Kazakhs urge caution around return to nuclear testing

STORY: This barren steppe in northern Kazakhstan was once the theater of devastating nuclear tests, causing radiation that impacted the local environment and people's health.

As Russia warns of the rising risk of a nuclear war, and relations with the United States sink into a deep freeze, communities close to the vast Soviet-era nuclear testing site have a message for leaders.

Serikbay Ybyrai is a local leader in the village of Saryzhal. He saw tests being carried out just miles away when he was a boy.

"We are the people who have witnessed the consequences of the nuclear test site. If the countries resume nuclear tests, if this is going to repeat itself, the population of the world would be killed. Let our sufferings teach others a lesson. It is necessary to convey our distress to other people. If this resumes, then humankind will disappear."

Between 1949 and 1989, hundreds of nuclear tests were carried out near Semey, a town close to the Kazakh-Russian border.

When devices detonated above ground, authorities ordered locals out of homes and schools because of fears that ground tremors might cause buildings to collapse.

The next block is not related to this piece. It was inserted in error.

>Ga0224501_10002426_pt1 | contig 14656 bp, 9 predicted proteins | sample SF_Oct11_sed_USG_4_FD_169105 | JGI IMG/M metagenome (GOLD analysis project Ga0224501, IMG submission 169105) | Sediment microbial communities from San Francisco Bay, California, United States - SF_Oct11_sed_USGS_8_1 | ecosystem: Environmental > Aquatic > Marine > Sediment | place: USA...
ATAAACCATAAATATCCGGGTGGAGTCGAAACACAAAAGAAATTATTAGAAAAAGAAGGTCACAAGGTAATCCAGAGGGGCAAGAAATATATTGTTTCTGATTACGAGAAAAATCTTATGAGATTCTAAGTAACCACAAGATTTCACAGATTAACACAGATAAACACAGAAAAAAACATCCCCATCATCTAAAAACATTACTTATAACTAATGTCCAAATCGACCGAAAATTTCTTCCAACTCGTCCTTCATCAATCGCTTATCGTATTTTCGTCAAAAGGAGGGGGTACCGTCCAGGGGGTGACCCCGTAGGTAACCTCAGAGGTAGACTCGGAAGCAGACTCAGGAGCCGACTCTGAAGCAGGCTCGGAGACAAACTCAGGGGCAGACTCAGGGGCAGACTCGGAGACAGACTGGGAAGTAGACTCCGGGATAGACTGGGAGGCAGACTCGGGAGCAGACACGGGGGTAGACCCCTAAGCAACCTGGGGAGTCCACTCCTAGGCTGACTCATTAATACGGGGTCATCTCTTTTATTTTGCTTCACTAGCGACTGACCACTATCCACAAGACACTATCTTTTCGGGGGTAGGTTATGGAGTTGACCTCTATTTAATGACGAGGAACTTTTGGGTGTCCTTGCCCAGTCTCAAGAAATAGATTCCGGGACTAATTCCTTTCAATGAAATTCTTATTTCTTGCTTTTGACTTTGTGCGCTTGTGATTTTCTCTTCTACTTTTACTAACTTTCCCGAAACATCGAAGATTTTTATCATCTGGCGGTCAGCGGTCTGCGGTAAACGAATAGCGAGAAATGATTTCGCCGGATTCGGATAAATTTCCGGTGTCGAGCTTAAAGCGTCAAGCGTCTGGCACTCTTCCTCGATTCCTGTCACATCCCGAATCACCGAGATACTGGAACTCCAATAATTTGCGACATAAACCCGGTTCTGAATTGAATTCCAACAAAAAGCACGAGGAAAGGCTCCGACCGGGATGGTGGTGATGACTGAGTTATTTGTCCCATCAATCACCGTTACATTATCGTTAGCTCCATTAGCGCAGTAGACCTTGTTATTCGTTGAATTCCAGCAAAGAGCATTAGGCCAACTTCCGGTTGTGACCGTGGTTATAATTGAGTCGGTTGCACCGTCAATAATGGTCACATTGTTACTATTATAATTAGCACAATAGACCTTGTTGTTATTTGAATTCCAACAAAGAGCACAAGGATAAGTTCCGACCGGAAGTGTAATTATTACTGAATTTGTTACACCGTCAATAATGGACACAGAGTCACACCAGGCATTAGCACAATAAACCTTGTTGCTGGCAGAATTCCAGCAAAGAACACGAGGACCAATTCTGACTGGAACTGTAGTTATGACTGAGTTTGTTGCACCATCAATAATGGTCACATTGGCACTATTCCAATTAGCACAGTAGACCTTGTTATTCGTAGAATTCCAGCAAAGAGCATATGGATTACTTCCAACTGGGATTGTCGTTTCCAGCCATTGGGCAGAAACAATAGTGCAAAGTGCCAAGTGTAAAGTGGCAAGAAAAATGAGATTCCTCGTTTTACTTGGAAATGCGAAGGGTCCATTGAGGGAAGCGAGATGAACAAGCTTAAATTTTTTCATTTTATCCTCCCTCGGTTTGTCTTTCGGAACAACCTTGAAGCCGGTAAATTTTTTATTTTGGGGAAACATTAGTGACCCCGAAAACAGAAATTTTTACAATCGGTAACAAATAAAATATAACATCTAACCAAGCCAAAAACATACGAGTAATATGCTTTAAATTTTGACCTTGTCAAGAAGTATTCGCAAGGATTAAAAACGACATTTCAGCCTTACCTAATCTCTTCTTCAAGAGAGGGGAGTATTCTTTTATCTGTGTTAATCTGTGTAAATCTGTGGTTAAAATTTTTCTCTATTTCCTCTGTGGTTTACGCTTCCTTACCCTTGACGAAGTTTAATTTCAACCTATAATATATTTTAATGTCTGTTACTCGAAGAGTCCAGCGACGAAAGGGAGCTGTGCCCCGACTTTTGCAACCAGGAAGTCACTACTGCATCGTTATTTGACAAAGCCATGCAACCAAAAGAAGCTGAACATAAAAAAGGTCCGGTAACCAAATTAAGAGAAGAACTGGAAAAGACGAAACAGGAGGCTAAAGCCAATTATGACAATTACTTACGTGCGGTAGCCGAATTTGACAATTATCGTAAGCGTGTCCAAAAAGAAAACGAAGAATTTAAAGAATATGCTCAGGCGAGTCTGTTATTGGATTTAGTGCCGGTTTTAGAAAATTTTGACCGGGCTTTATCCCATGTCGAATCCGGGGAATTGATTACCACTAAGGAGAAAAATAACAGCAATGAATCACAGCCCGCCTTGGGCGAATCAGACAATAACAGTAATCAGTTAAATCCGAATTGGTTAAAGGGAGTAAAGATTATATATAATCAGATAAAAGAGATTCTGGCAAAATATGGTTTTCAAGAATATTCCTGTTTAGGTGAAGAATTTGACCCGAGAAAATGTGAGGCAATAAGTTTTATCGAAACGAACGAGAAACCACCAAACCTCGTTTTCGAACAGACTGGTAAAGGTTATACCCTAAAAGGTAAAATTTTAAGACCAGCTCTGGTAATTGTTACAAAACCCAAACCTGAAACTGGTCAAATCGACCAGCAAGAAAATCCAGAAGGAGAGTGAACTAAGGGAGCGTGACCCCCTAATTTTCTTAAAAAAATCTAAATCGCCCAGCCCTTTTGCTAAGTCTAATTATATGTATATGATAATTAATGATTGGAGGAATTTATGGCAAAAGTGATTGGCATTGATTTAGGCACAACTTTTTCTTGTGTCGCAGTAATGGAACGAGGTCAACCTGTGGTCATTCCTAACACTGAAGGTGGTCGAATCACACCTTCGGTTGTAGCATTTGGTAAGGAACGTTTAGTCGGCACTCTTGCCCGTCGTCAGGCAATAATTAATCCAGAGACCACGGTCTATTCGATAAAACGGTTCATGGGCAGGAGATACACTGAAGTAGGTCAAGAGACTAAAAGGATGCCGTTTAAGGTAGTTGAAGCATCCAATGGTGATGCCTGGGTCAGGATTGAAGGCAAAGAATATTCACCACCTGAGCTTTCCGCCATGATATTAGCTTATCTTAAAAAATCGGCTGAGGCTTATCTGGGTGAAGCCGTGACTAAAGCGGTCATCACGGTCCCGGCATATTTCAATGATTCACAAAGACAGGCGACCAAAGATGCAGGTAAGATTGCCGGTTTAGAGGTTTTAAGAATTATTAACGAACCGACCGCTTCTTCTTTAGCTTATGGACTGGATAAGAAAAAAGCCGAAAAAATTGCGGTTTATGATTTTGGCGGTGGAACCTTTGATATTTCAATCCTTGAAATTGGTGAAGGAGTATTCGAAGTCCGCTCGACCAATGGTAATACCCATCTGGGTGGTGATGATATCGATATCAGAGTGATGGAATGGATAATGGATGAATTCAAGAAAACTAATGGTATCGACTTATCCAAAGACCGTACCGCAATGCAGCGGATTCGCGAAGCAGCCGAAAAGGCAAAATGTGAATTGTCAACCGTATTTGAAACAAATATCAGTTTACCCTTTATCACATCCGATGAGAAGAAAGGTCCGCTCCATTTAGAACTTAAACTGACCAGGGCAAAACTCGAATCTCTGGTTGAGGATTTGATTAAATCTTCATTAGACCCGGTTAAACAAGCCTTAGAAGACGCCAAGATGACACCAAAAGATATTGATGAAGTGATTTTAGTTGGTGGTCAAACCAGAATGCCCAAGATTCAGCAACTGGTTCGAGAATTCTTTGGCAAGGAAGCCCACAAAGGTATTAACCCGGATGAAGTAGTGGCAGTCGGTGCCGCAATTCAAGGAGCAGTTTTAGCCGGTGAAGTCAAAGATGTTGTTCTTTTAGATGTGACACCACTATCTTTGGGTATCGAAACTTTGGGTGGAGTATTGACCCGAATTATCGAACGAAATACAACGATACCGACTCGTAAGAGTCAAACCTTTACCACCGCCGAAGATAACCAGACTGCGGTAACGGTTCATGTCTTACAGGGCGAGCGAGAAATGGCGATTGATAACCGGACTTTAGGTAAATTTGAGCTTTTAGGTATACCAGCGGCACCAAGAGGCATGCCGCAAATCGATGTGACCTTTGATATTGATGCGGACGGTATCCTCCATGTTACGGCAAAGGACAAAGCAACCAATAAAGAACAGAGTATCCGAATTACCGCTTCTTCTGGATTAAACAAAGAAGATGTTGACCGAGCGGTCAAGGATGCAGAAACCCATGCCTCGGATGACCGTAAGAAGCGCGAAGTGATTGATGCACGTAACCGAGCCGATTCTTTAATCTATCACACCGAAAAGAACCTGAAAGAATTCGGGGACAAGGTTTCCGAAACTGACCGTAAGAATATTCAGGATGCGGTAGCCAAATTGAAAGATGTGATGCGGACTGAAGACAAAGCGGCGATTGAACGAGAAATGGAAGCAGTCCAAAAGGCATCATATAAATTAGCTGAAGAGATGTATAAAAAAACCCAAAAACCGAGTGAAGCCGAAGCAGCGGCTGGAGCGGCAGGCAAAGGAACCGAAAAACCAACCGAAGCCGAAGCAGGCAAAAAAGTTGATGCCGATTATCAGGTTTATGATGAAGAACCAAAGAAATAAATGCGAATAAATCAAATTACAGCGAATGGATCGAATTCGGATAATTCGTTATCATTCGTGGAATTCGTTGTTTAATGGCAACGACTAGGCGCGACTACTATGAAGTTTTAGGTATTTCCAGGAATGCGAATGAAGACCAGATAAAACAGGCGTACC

Baglan Gabullin lives in Kaynar, another village that lived under the shadow of nuclear testing.

"I remember, I was five years old. I was very young. We were told training was supposed to take place. At a certain point in time, leave the house and do not look towards the Degelen mountain. But we were young and curious, so we looked in that direction. First, came a yellow flash, and a black "mushroom" after it. The adults tried to drive us away."

While villages such as Kaynar and Saryzhal were exposed to direct radiation, steppe winds carried nuclear fallout across an area the size of Italy.

The effect of the radiation continues to affect lives there.

Umit Bibasheva, also from Kaynar, says her sister was seriously impacted by the nuclear tests.

"This is my sister, Saule Bibasheva. She was born in 1961. At school she made it only to the third year. She is a victim of the test site. She has been sick since her childhood. We have showed her to different doctors. But she never left home after she finished the third year at school."

Kazakh authorities estimate up to 1.5 million people were exposed to residual radioactive fallout during testing.

Over 1 million received certificates confirming their status as victims of tests, making them eligible for a $40 monthly payout.

Today, radiation meters are still buzzing.

And much of the territory is still considered too contaminated to inhabit or cultivate.

Many proliferation experts believe a resumption of testing by either nuclear superpower is unlikely any time soon.

But tensions over Russia's invasion of Ukraine have led to an increasingly hostile rhetoric.

In early November, President Vladimir Putin revoked Russia's ratification of the global treaty banning nuclear weapons tests.

Moscow says it will not lead to a resumption of testing unless the United States does first.